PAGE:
- GOP hopes taking shutdown off the table with budget deal will pay dividends
- Chinese Death Star: The moon cited as the perfect launch pad for ballistic missiles
- Help wanted: Homeland Security plagued by vacancies at the top
- We are not amused: Queen’s protection officers warned to keep ‘sticky fingers’ off the royal cashews
- Unleash the crossbows: Gov. Scott Walker creates new hunting season
- Bubonic plague kills 20 in Madagascar
- G-20 diplomats fell for hacker attack promising nude photos of former French first lady Carla Bruni
- Minnesota guardsman charged with stealing private soldier data for fake IDs
- Florida appeals court rules universities can’t regulate guns
- Vladimir Putin defends Russian conservative values
FIFA asks WCup host Russia to explain anti-gay law
GENEVA (AP) - FIFA has asked authorities in 2018 World Cup host Russia for “clarification and more details” about a new anti-gay law, joining the International Olympic Committee in seeking answers from Moscow.
Legislation prohibiting “propaganda of nontraditional sexual relations among minors” has provoked an international furor since President Vladimir Putin signed it off in June and sparked growing concern at the IOC leading to the Sochi Winter Games in February.
The two most influential organizations in world sports are both now asking Russia how the law would be enforced during their marquee events.
“FIFA has asked the Russian authorities for clarification and more details on this new law,” soccer’s governing body said in a statement Tuesday.
“Russia has committed to provide all visitors and fans with a warm welcome and ensure their safety” during the monthlong tournament, FIFA said, adding that “FIFA trusts that the 2018 FIFA World Cup hosts will deliver on this promise.”
FIFA has a direct link to the Russian government, with Sports Minister Vitaly Mutko serving under FIFA President Sepp Blatter on the soccer body’s 27-member executive board.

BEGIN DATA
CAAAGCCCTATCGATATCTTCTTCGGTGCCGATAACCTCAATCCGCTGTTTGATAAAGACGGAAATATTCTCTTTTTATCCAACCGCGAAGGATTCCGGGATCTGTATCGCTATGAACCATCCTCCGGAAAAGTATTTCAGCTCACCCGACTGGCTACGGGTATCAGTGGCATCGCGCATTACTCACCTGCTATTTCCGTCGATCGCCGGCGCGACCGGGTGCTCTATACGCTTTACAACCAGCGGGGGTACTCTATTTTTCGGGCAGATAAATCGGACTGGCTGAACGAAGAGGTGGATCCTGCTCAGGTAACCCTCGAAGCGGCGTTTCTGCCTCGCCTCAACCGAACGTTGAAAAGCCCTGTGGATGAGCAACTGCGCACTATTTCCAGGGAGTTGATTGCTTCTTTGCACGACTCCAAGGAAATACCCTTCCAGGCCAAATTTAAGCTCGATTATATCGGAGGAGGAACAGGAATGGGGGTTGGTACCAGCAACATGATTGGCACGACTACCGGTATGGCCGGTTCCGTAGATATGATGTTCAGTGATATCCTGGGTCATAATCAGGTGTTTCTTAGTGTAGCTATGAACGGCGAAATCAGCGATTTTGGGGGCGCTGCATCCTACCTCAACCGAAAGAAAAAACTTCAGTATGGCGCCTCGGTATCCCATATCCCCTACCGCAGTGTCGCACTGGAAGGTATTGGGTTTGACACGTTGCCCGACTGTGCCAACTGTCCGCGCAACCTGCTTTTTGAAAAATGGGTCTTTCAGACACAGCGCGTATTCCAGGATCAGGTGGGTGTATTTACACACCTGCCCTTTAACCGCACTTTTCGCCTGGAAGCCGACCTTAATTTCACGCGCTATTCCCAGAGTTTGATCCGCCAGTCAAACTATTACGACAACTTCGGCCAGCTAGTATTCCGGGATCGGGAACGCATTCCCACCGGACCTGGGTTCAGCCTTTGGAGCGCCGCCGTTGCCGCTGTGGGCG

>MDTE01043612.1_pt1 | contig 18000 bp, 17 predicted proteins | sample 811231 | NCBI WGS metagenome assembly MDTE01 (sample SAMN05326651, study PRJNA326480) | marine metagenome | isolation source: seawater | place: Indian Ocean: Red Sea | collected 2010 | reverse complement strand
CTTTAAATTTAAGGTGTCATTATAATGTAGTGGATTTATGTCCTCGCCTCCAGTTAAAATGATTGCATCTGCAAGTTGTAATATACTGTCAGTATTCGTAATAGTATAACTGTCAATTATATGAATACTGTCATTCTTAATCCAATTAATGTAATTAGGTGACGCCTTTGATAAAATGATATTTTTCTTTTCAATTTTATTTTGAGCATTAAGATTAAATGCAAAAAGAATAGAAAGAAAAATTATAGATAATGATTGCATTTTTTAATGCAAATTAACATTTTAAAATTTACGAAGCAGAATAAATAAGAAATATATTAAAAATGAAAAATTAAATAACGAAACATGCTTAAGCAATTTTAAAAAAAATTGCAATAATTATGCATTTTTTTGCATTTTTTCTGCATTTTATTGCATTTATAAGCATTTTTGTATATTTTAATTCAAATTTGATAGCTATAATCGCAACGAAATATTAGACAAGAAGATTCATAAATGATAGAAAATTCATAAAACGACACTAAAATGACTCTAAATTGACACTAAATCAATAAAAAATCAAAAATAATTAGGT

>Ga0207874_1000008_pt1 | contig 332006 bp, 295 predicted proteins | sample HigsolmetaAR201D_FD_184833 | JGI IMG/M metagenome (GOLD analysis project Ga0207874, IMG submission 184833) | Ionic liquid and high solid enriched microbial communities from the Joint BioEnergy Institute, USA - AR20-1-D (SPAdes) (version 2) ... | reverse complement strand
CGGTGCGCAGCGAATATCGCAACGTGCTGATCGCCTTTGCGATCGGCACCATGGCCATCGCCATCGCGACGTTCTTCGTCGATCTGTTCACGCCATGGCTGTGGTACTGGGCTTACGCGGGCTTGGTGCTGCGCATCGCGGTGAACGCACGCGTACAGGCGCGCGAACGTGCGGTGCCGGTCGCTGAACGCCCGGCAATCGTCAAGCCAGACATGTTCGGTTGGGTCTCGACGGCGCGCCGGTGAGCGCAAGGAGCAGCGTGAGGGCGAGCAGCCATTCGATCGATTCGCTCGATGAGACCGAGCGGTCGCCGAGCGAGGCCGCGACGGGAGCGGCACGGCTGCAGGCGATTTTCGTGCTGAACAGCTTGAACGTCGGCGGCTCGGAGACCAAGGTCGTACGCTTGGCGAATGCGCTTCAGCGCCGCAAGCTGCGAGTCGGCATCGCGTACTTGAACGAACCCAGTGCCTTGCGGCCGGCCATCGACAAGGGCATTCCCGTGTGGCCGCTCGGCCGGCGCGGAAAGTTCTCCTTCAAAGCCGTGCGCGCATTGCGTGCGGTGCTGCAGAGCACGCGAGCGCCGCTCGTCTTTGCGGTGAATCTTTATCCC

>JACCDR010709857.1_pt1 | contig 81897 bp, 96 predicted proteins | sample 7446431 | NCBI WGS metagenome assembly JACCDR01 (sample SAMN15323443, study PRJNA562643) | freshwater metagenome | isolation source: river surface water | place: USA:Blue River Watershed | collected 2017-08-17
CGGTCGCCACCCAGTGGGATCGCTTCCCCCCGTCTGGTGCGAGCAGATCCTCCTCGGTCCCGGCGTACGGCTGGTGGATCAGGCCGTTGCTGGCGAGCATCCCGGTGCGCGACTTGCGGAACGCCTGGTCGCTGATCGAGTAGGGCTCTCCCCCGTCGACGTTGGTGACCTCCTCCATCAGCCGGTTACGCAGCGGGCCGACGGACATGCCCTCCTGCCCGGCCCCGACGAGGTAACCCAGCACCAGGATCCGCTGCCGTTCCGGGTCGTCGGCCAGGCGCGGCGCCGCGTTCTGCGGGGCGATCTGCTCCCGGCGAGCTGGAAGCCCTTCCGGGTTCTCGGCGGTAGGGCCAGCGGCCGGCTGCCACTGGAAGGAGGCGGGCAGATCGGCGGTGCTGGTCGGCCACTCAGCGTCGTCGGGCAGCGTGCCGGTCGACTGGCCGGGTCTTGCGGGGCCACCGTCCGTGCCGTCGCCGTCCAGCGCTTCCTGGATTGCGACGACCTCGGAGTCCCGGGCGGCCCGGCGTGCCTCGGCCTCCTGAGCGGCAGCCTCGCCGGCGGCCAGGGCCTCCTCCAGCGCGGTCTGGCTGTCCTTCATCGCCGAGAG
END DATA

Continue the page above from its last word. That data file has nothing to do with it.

Mutko has said that Olympic athletes would have to respect the country’s laws during the Feb. 7-23 Winter Games, and that international reaction needed to “calm down.”
FIFA noted that its statutes “foresee zero tolerance against discrimination.”
Article 3 states: “Discrimination of any kind against a country, private person or group of people on account of ethnic origin, gender, language, religion, politics or any other reason is strictly prohibited and punishable by suspension or expulsion.”
Russia was awarded World Cup hosting rights in December 2010, when FIFA’s board chose it ahead of England and joint bids from Spain-Portugal and the Netherlands-Belgium. That same day in Zurich, FIFA awarded the 2022 World Cup to Qatar, where homosexual acts are illegal.
Blatter drew criticism soon after the World Cup votes when he suggested that gay soccer fans could “refrain from any sexual activities” while attending the World Cup in the Gulf nation.
In May, after FIFA member countries approved tougher sanctions for discrimination, Blatter was asked what gay fans and players could expect in Qatar, and said that he could not offer “a definite answer” at this stage.
The potential effect on the Sochi Olympics of Russia’s attitude toward gay rights is playing out during campaigning for the six-man race to be elected IOC president on Sept. 10.
On Monday, candidate C. K. Wu of Taiwan said that “we are not joking” with Russia, and suggested that future bidders should be judged more strictly on their human rights record and follow the Olympic charter.
“This should become a basic qualification if you want to apply to host the games,” Wu said.
By Mangosuthu Buthelezi
Memories of a long brotherhood tempered in common struggle
- House votes for bargain to end budget drama
- Obama's Afghanistan experts stumped on U.S. death toll, war costs during hearing
- NAPOLITANO: A conspiracy so vast
- Inside China: Ukraine gets nuke umbrella
- Echoes of Cold War in Ukraine as Russia battles Western influence
- Somber duty: U.S. presidents in hot demand at Mandela's memorial
- Obama takes 'selfie' at Mandela's funeral service
- North Korean dictator stuns world with uncle's execution
- 80 people publicly executed across North Korea for films, Bibles
- Atheists smug as Hindus join Satanists to demand display at Oklahoma Statehouse
Independent voices from the The Washington Times Communities
Consummate traveler Todd DeFeo explores the unique stories that make destinations worth going to.
Covering the world of soccer, including the World Cup, Major League Soccer, D.C. United and the English Premier League and other interesting sporting events.
Born in 1930 in rural Missouri, Charles Vandegriffe, Sr., brings his time and place to the Communities.
Columns from Voices around the World talking about the events, people, politics and social issues that concern us wherever, and whoever, we are.
Extraordinary day at Redskins Park
White House pets gone wild!
Let it snow